• Welcome to TalkWeather!
    We would love for you to become a part of our community.
    Take a moment to look around and join the discussion.
    CLICK HERE TO JOIN TALKWEATHER
1-800-PetMeds

The 20th Anniversary of the Jarrell Tornado (1 Viewer)

Austin Dawg

Member
2021 Supporter
Messages
301
Reaction score
270
Location
Leander, Texas
So, the parent supercell that eventually produced the Jarrell tornado formed right along a boundary, likely driven by a series of gravity waves that were coming in from a collapsing thunderstorm complex well to the northeast. This combination of factors, along with absolutely ridiculous instability, caused the supercell to sort of propagate along the boundary in the direction of the gravity waves (roughly southwest) rather than moving as you'd expect. It's a very odd and fluky series of events, but you see it happen occasionally under similar conditions, especially in central Texas.

You can see this play out pretty clearly in the visible imagery. Here I've marked the cold front (blue line), dryline (yellow line) and propagating gravity waves (orange lines). The supercell explodes basically as soon as the gravity waves begin to intersect the boundary, and then the whole thing just sort of "unzips." I included a bit more detail in my blog post if you're interested.

vis-animation-annotated.gif
I live just south west of Jarrell and it is not uncommon for our stronger storms to move in odd directions. Some of the worst storms I’ve experienced came out of the northeast or northwest and moved south as part of a front or isolated MCS. I may be wrong but it seems like I remember that this tornado confirmed a theory of some kind about the overall system type being able to create a tornado.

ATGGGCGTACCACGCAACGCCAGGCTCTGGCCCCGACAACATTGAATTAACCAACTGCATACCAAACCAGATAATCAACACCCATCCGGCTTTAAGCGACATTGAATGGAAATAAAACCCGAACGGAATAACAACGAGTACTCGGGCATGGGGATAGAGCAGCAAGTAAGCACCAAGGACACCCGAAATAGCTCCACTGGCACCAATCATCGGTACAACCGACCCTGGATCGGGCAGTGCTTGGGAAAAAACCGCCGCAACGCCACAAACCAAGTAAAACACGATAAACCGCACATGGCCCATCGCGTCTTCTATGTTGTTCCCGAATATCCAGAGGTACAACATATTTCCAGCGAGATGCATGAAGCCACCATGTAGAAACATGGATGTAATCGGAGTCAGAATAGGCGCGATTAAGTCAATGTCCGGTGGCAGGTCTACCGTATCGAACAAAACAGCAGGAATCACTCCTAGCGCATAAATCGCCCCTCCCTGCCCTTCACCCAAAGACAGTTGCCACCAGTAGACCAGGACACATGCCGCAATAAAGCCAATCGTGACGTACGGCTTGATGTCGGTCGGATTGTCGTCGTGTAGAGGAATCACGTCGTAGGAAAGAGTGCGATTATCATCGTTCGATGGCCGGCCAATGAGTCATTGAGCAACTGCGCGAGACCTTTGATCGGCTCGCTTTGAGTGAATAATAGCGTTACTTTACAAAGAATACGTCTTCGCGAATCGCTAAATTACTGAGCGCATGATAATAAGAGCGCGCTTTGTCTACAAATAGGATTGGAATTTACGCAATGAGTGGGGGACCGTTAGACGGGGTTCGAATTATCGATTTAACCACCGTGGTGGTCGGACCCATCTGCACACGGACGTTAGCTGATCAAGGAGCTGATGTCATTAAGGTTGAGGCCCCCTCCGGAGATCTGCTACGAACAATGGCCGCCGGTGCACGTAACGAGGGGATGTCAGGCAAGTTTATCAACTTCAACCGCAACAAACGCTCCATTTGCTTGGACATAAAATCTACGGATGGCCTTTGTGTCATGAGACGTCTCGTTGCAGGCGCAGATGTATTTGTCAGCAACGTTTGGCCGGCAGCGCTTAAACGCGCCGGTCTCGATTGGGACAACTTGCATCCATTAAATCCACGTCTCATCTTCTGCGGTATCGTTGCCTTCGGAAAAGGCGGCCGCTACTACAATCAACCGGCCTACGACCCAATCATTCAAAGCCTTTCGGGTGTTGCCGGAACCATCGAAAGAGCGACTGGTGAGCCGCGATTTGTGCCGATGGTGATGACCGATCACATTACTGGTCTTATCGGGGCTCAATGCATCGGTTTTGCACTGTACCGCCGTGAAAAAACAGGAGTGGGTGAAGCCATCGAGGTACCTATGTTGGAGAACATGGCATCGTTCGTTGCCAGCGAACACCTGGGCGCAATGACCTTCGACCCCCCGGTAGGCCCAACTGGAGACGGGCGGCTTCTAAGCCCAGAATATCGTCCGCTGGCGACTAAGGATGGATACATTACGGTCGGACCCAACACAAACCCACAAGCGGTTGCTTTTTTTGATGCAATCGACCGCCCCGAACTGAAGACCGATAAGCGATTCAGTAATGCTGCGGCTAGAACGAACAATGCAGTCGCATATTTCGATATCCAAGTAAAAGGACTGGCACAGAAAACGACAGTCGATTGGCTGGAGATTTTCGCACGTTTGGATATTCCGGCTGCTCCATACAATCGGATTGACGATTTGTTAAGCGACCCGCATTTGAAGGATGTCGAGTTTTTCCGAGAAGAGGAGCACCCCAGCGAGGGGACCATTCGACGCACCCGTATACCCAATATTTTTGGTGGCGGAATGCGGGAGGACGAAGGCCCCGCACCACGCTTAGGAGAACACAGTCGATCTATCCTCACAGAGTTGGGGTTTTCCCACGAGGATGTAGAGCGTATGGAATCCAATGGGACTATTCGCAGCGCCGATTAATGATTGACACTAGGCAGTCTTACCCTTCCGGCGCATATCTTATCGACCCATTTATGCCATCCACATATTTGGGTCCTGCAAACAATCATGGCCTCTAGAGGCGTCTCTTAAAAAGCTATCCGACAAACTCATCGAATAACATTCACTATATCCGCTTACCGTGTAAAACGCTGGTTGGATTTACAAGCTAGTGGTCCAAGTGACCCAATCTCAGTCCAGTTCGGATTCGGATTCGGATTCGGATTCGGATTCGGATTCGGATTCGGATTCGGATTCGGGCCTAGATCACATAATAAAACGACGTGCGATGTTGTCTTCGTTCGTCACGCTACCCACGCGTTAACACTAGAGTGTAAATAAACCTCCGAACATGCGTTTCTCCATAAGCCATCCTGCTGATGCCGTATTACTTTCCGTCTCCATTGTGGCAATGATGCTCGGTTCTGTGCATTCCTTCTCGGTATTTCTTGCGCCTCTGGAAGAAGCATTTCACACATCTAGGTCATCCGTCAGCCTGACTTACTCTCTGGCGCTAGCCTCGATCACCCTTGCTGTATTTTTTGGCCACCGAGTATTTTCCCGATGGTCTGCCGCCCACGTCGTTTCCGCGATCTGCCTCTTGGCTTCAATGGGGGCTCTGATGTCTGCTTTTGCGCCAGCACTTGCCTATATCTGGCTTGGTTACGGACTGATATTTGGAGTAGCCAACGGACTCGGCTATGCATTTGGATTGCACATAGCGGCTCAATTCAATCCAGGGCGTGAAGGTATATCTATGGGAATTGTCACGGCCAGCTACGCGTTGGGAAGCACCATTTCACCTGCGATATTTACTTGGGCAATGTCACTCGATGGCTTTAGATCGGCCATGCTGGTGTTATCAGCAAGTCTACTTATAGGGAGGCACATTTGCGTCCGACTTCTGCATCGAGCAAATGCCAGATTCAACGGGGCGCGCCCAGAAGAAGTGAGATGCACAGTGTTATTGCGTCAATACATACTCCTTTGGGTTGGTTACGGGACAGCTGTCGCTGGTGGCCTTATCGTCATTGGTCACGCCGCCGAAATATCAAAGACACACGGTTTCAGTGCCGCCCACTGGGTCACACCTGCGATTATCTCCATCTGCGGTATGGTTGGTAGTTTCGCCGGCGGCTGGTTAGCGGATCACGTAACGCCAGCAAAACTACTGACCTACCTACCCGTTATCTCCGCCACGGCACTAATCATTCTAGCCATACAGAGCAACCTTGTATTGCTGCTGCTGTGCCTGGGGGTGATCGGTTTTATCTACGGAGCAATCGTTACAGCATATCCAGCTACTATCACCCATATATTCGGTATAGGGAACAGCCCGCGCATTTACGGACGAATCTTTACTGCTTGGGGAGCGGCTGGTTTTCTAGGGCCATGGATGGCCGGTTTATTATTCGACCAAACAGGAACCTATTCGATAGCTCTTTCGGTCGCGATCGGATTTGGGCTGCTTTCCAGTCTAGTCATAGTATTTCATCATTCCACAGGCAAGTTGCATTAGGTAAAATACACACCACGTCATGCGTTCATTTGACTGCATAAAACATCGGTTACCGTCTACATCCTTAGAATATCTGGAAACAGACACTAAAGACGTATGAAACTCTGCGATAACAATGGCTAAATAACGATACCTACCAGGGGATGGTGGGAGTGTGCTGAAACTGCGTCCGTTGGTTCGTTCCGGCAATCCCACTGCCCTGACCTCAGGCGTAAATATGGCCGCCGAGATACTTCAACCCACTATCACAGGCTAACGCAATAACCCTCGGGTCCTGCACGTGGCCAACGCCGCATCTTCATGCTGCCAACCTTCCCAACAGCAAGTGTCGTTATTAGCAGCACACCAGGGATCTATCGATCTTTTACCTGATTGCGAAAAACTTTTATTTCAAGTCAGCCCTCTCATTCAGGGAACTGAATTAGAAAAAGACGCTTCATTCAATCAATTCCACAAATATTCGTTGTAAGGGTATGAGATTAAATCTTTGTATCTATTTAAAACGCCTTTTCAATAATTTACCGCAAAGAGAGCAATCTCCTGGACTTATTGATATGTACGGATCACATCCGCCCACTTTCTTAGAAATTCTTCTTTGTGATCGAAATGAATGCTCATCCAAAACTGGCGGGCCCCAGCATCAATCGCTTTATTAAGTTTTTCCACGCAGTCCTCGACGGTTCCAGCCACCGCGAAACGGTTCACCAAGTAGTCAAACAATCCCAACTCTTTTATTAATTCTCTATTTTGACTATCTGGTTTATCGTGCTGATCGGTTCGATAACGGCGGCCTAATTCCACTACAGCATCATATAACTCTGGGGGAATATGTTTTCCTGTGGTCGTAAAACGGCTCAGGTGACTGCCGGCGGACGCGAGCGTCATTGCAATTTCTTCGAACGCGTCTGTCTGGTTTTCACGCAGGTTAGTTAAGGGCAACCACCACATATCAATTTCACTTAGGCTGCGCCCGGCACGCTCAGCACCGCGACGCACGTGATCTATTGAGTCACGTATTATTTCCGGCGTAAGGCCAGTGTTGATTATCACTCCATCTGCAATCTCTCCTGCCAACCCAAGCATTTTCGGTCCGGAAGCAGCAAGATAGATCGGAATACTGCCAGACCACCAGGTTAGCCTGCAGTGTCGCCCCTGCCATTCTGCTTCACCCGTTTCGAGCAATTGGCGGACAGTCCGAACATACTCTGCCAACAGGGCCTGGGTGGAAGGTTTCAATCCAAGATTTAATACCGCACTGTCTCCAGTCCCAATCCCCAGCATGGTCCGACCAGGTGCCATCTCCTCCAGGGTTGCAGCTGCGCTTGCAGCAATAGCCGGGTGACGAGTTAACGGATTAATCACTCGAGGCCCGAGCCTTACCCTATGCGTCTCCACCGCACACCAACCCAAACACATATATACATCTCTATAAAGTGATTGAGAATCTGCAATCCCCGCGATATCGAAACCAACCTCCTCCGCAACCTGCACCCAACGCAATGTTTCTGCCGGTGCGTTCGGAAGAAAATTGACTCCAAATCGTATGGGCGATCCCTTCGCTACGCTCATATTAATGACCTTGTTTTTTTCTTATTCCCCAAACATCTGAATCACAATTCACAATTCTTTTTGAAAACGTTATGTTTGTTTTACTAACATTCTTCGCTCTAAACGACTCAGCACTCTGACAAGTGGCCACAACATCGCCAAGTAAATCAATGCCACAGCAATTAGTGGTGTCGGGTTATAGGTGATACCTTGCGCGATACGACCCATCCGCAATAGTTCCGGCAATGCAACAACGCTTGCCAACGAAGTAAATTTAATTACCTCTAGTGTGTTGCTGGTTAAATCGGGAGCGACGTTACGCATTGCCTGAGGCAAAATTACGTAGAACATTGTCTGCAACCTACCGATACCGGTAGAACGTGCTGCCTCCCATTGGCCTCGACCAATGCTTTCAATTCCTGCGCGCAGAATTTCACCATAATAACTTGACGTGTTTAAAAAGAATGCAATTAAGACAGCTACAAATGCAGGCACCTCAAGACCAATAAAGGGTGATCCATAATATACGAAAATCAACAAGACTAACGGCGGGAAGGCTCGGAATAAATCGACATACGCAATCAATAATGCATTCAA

Austin Dawg

Member
2021 Supporter
Messages
301
Reaction score
270
Location
Leander, Texas
I find it telling that both the Jarrell tornado and the Smithville tornado of 4/27, at opposite ends of the forward speed spectrum, are both described as producing some of the most extreme damage ever surveyed (the edge going to Jarrell for being essentially unsurviveable above ground). I think both were exceptionally violent and it's likely they would have produced similar, if not quite as extreme, damage had they been moving at closer to "average" speed.

I only recently came across this video of the Jarrell tornado, and the violence of the rotation even in its narrow early stages was truly astounding. You'd swear the video has to be sped up, but it isn't.


Yes, though it does not get as much press the Smithville tornado had a short path of extensive damage. My brother lived there and his house is the one in the ground zero photos on the western edge with only a wall standing. Across the street there was nothing. I can’t confirm it but I was told that there were fire hydrants damaged. I do know it threw and moved tombstones.
 

Users who are viewing this thread

Top